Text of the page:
Nolan is a talented film maker going back to his debut with Memento. He's also made Inception, Interstellar, Insomnia and The Dark Knight trilogy (the second of which, The Dark Knight, is by far the best superhero movie ever made). Like those films, Dunkirk looks amazing (there is apparently no, or very little CGI) and it also contains Nolan's trademark intertwined, time twisting plots (in this instance, three such) which ends up working in this context, though there were a few minutes late in the film where I thought it might end up too much.
What we see, for the first time, is Nolan bringing his touch to real events; The miraculous evacuation from May 26, 1940 through June 4, 1940, of 338,000 British and French troops surrounded by the German Army in (late May 1940, which at the same time was a military disaster for Britain. This is not The Longest Day or A Bridge Too Far where we go back and forth between the battlefield and grand strategy discussions. Nolan is focused on the soldiers, aviators and sailors (including the civilians who took their craft into danger at Dunkirk). He utilizes Kenneth Branagh sparingly as a senior British naval officer for a few quick bursts of exposition scattered throughout, but that's it. At one point we hear the famous conclusion of Churchill's "we shall fight them on the beaches" speech, but via a young soldier reading it aloud from a newspaper. The exposition is enough to alert us to the terrible decisions Churchill and his War Cabinet made during those days, and the human costs of those decisions, specifically to withhold much of the Royal Navy and Air Force from support of the evacuation because of the need to conserve precious resources for Hitler's anticipated invasion of Britain.
Nolan has come in for some criticism for his approach. We never see the Germans. No one talks about Nazi horrors. There is not much historical context. Not all of his British characters (and this is a very British film) are heroic or noble. But it is a noble and patriotic film, filled with love of country, love of Britain. By the end, even those characters who are confused about the meaning of what they've endured, at least glimpse its significance when they return home.
Dunkirk also captures another aspect of the war. We know how WW2 ended. In late May 1940 no one knew how it would end, nor what would happen next and the movie is true to that. There is a contingent aspect to history, as their always is moving forward, though hard for us to grasp looking back. Unbeknownst to most of Britain at the time, Churchill's War Cabinet debated from May 25 to May 28 whether to respond positively to Mussolini's offer to mediate between Britain and Germany. Churchill, who only became Prime Minister on May 10, was adamantly opposed to negotiations (see Churchill Ascends). He finally carried the day, telling a meeting of his full Cabinet on May 28:
If this long island story of ours is to end at last, let it end only when each one of us lies choking in his own blood upon the ground.The emotional heart of the movie are a Spitfire pilot played by Tom Hardy, who probably says fewer than 50 words during the movie, and Mark Rylance as a father who takes his small pleasure boat, along with his son and son's friend to Dunkirk. Rylance's character (who I found from listening to my friend Titus's splendid podcast on the film, is based on Charles Lightoller, second officer of Titanic, who performed heroically during its sinking in 1912 and in 1940 set off on his yacht to rescue soldiers at Dunkirk) is laconic but he proves as eloquent as Churchill with his few words. The most interesting role choice by the director is Tommy (Fionn Whitehead), an unheroic soldier desperately seeking a way off the beach. Nolan takes some risks with the audience here but pulls it off.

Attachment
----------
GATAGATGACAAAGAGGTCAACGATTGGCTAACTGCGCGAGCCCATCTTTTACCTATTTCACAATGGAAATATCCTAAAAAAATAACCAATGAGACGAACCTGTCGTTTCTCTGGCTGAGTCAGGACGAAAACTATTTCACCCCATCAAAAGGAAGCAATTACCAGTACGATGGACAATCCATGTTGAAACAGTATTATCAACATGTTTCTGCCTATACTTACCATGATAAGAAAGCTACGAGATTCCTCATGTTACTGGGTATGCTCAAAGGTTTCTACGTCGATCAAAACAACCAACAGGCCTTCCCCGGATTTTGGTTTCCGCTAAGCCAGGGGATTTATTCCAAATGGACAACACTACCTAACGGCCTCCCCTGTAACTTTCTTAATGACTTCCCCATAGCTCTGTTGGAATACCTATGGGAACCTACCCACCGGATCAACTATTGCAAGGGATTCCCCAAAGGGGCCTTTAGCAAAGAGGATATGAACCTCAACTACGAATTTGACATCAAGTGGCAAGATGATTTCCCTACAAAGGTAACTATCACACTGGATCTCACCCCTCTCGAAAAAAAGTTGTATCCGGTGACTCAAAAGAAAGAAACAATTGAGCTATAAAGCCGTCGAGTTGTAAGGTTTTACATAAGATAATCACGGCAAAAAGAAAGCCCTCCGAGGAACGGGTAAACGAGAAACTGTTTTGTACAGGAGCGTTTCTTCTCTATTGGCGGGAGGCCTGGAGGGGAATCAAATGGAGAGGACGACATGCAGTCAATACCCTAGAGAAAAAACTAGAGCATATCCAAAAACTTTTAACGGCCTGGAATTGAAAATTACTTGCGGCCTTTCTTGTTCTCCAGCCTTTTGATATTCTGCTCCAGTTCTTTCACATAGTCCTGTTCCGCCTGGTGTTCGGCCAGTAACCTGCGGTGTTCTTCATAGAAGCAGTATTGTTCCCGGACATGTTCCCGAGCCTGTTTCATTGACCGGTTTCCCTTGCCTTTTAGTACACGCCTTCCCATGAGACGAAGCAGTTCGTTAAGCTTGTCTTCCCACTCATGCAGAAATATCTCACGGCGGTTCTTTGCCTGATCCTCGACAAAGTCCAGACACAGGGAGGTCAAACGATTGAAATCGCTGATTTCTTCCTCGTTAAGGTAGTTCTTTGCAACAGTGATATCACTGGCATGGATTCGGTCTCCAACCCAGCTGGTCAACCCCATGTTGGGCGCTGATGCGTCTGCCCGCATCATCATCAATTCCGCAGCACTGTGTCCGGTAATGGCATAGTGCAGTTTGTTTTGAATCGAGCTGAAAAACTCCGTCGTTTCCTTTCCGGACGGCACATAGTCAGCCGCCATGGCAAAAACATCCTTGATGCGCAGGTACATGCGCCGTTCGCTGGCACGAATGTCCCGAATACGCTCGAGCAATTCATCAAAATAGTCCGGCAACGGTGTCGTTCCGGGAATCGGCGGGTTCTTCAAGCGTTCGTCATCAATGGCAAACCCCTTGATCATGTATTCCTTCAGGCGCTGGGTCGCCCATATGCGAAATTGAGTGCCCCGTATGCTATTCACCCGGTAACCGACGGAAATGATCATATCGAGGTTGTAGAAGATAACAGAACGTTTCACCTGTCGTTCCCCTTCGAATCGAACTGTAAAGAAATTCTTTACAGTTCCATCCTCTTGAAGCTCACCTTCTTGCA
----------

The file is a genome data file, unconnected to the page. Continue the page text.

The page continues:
Excerpts from Winston Churchill speech in Parliament, June 4, 1940
When, a week ago today, I asked the House to fix this afternoon as the occasion for a statement, I feared it would be my hard lot to announce the greatest military disaster in our long history. I thought-and some good judges agreed with me-that perhaps 20,000 or 30,000 men might be re-embarked. But it certainly seemed that the whole of the French First Army and the whole of the British Expeditionary Force north of the Amiens-Abbeville gap would be broken up in the open field or else would have to capitulate for lack of food and ammunition. These were the hard and heavy tidings for which I called upon the House and the nation to prepare themselves a week ago.
Nevertheless, our thankfulness at the escape of our Army and so many men, whose loved ones have passed through an agonizing week, must not blind us to the fact that what has happened in France and Belgium is a colossal military disaster.
Even though large tracts of Europe and many old and famous States have fallen or may fall into the grip of the Gestapo and all the odious apparatus of Nazi rule, we shall not flag or fail. We shall go on to the end, we shall fight in France, we shall fight on the seas and oceans, we shall fight with growing confidence and growing strength in the air, we shall defend our Island, whatever the cost may be, we shall fight on the beaches, we shall fight on the landing grounds, we shall fight in the fields and in the streets, we shall fight in the hills; we shall never surrender, and even if, which I do not for a moment believe, this Island or a large part of it were subjugated and starving, then our Empire beyond the seas, armed and guarded by the British Fleet, would carry on the struggle, until, in God’s good time, the New World, with all its power and might, steps forth to the rescue and the liberation of the old.